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I have written some code for calculating a count of common factors. Please help me remove anything unnecessary and shorten it.

Please tell me if any function in Python 3 can calculate common factors directly!

# a string of 2 numbers
# is input e.g. '10 15'

a,b=str(input()).split(' ')
a,b=int(a),int(b)
n=0
if a>=b:
    lim=a
else:
    lim=b
for num in range(1,lim):
    if a%num==0 and b%num==0:
        n+=1
print(n)
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  • 2
    \$\begingroup\$ Why does this have a VTC for lacking a description. Do you, the closer, not know what common factors are? \$\endgroup\$ – Peilonrayz Jan 26 at 14:26
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Coding style

There is a well-established coding style for Python, the PEP8 coding style, and conformance to that style can be checked online at PEP8 online.

In your case it reports “missing space around operator” in almost every code line. Fixing those issues increases the legibility of your code.

Program structure

It is better to separate the I/O from the actual computation. With a function to compute the number of common divisors you make your code more readable and reusable. In addition you can document each function and add test cases easily.

A check for main allows to run the script directly, or import it as a module.

So the overall program structure should be

def num_common_factors(a, b):
    """ Return the number of common factors of a and b. """
    # ... TODO ...


if __name__ == "__main__":
    a, b = map(int, input().split())
    print(num_common_factors(a, b))

Note also that reading the input line and the mapping to integers can be combined into a single statement.

Simplify (and fix) your code

Your solution is the “brute-force” approach: Test every possible number (in a suitable range) if it is a divisor of both numbers. That can be improved considerably (see below), but let's first discuss how your solution can simplified. First, the limit can be computed using the built-in min() function:

lim = min(a, b)

Then note that a range() excludes the upper bound, so you probably want

for num in range(1, lim + 1):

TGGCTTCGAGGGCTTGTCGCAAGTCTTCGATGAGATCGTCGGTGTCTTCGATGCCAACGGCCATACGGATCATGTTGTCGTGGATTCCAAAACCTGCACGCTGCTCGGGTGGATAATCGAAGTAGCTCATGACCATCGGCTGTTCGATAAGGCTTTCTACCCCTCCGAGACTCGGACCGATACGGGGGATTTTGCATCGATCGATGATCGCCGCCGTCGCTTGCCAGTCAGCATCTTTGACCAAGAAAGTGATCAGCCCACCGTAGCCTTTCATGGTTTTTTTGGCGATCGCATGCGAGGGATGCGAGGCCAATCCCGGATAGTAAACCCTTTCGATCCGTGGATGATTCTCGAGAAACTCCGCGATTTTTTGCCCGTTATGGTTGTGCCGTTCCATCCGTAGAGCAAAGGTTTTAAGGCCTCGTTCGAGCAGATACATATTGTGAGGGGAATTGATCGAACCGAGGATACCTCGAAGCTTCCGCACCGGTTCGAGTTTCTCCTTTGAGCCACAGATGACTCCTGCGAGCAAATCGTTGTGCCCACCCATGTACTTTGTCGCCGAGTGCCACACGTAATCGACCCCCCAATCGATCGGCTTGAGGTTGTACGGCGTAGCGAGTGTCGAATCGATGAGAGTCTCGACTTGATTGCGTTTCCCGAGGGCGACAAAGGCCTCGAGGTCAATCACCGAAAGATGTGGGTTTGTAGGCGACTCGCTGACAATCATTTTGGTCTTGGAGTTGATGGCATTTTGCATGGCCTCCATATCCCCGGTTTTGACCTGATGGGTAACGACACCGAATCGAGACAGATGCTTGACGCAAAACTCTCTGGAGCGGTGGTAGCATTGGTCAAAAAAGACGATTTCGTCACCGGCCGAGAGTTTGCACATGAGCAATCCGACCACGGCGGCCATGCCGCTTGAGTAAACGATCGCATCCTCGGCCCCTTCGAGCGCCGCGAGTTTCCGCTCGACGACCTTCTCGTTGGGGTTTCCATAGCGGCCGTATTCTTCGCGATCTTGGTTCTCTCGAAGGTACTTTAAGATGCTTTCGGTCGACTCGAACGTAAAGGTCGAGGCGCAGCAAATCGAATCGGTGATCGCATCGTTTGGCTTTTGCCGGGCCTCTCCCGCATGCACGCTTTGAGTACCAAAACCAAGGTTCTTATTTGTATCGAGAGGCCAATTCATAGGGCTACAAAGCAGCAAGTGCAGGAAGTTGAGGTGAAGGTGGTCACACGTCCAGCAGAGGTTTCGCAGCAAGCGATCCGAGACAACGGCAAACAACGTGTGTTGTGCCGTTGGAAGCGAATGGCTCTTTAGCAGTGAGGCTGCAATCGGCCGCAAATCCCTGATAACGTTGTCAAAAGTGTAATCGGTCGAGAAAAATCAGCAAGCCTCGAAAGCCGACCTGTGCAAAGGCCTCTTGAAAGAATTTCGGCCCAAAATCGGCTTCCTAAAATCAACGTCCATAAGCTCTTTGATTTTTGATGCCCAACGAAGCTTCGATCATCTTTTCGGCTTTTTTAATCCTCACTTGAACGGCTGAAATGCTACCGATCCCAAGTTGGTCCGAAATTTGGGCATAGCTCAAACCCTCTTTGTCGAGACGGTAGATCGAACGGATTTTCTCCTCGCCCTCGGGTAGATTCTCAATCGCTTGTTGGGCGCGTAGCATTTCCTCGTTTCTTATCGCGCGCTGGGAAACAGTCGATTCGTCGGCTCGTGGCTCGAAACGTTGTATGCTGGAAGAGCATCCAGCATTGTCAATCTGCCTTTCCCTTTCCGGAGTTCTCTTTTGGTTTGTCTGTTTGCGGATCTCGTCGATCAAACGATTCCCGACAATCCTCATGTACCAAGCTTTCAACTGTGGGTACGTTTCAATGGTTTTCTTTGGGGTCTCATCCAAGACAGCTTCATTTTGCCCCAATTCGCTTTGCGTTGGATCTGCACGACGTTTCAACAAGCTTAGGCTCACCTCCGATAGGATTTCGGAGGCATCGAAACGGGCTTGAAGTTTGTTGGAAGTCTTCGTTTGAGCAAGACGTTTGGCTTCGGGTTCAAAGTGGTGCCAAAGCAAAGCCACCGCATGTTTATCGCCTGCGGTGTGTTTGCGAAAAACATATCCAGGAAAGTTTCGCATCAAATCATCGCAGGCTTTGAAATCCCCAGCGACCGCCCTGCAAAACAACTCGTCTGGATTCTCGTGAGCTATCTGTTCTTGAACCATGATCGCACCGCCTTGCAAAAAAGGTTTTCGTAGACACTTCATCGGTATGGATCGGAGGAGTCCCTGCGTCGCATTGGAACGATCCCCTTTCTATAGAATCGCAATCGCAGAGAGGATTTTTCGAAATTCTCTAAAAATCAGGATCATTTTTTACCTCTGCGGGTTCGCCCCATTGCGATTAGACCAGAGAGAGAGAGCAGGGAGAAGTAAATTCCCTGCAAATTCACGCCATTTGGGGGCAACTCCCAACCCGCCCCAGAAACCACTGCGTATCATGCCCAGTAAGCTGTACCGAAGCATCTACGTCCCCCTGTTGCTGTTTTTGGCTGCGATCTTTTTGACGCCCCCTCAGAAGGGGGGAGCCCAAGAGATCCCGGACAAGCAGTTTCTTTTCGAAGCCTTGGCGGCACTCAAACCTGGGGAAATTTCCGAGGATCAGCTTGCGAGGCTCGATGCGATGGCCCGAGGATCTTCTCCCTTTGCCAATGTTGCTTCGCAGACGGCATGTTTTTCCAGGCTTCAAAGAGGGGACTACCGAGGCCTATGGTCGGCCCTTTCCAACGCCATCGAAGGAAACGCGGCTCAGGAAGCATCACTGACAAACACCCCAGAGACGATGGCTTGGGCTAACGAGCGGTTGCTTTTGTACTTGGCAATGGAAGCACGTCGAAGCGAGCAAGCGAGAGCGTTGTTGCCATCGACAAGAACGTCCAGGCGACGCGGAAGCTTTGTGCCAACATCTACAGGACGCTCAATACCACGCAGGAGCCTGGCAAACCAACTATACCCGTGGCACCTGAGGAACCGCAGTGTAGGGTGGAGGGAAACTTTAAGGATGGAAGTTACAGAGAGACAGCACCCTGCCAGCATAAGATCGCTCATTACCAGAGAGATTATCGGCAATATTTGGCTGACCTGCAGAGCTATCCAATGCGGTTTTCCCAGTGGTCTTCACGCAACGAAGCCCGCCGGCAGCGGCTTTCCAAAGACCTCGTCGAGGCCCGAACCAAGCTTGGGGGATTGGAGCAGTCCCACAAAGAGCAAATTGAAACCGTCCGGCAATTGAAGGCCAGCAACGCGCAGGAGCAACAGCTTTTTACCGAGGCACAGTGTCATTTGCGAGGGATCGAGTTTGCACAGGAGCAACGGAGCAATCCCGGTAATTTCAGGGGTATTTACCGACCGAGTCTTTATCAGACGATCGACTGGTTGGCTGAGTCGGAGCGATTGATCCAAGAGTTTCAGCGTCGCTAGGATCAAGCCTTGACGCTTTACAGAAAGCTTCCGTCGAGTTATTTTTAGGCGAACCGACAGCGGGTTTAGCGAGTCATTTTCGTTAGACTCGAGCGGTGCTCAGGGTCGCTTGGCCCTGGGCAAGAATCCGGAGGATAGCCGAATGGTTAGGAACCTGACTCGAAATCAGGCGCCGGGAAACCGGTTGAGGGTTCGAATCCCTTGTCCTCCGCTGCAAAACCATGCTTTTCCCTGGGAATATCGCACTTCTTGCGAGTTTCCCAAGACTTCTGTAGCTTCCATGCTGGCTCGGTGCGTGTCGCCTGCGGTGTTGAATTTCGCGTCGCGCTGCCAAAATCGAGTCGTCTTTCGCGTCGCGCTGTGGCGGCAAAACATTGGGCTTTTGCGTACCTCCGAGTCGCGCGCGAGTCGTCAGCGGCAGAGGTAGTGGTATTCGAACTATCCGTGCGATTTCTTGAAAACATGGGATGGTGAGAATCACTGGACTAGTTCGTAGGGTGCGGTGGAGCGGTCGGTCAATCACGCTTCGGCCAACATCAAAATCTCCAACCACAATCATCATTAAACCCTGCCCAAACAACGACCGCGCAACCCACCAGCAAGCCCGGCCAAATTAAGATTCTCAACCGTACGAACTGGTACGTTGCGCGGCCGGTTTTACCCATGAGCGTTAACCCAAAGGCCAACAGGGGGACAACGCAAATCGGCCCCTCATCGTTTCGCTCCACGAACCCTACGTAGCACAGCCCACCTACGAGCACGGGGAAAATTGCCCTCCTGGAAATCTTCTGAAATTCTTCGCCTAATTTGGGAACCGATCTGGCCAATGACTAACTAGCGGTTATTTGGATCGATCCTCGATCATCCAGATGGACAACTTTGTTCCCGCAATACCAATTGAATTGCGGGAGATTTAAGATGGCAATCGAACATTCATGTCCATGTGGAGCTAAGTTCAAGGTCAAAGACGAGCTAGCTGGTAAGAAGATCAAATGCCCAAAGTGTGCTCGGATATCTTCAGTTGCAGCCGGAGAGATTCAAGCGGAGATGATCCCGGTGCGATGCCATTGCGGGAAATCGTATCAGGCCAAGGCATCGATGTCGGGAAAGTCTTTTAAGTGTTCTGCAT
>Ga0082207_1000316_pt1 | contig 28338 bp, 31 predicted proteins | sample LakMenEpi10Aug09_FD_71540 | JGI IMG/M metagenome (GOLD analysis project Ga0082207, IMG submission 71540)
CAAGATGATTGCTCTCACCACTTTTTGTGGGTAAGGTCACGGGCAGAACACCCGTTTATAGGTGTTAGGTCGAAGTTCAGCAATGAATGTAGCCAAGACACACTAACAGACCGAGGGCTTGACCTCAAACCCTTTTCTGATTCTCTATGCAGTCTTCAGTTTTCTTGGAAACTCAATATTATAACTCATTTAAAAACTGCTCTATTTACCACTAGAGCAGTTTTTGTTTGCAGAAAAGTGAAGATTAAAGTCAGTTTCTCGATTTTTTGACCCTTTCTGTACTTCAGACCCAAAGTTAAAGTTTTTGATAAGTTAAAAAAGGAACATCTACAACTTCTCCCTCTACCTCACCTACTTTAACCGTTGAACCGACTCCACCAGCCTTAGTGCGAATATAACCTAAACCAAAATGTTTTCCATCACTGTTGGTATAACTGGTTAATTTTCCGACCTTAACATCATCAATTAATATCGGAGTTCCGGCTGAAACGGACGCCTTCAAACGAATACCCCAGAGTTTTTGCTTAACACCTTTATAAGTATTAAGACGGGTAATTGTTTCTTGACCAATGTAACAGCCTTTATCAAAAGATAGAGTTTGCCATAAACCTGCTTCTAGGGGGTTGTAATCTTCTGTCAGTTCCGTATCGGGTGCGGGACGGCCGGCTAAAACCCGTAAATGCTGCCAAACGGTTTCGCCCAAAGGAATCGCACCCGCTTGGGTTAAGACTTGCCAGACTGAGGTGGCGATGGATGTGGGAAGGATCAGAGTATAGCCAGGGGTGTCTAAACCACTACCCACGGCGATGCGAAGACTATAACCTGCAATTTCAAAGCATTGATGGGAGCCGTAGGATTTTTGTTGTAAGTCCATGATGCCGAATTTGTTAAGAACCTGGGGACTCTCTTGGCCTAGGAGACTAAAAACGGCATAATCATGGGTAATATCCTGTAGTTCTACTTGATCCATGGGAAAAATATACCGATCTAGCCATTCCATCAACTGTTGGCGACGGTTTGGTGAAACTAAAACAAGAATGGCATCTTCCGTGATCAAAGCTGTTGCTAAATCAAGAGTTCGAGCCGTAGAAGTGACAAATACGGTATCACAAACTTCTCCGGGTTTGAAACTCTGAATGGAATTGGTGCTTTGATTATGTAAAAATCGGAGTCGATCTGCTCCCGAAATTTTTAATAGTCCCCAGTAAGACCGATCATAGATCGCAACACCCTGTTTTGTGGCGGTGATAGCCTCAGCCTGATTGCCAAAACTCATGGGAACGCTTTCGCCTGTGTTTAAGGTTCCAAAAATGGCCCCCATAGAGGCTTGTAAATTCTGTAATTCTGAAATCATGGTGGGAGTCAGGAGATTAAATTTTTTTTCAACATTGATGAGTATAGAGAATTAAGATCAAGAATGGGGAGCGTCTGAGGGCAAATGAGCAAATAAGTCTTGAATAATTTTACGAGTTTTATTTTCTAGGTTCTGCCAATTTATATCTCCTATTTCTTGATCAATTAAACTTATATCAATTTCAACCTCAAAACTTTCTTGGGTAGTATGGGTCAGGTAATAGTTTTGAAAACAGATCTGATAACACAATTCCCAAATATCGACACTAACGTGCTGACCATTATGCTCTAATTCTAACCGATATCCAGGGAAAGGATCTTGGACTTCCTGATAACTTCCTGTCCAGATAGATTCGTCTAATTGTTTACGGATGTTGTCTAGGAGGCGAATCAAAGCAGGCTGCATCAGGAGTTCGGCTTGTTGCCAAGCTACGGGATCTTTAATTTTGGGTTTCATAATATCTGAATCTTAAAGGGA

I would also avoid abbreviations, i.e. limit instead of lim. Finally the code can be written more concisely by summing a generator expression:

def num_common_factors(a, b):
    """ Return the number of common factors of a and b. """
    limit = min(a, b)
    return sum(1 for i in range(1, limit + 1) if a % i == 0 and b % i == 0)

Mathematics helps!

The problem can be solved more efficiently using some maths. Every common divisor of a and b is a divisor of the “greatest common divisor” of a and b, and vice versa. So the task can be split into two separate problems:

  • Determine the greatest common divisor \$ g = \gcd(a, b) \$. This can be done efficiently using the Euclidian algorithm, but even better, Python has a built-in function math.gcd for that.
  • Count the number of divisors of \$ g \$.

So our function would be

from math import gcd


def num_common_factors(a, b):
    """ Return the number of common factors of a and b.

    Example 1: 10 and 25 have the 2 common factors 1, 5.
    >>> num_common_factors(10, 25)
    2

    Example 2: 720 and 24 have the 8 common factors 1, 2, 3, 4, 6, 8, 12, 24.
    >>> num_common_factors(720, 24)
    8
    """
    g = gcd(a, b)
    return num_divisors(g)

where I also have added two test cases as examples.

Now we are left with the second task: counting the number of divisors. A simple implementation would be

def num_divisors(n):
    """Return the number of divisors of n."""

    count = 0
    for i in range(1, n+1):
        if n % i == 0:
            count += 1
    return count

which again can be done by summing a generator expression:

def num_divisors(n):
    """Return the number of divisors of n."""

    return sum(1 for i in range(1, n+1) if n % i == 0)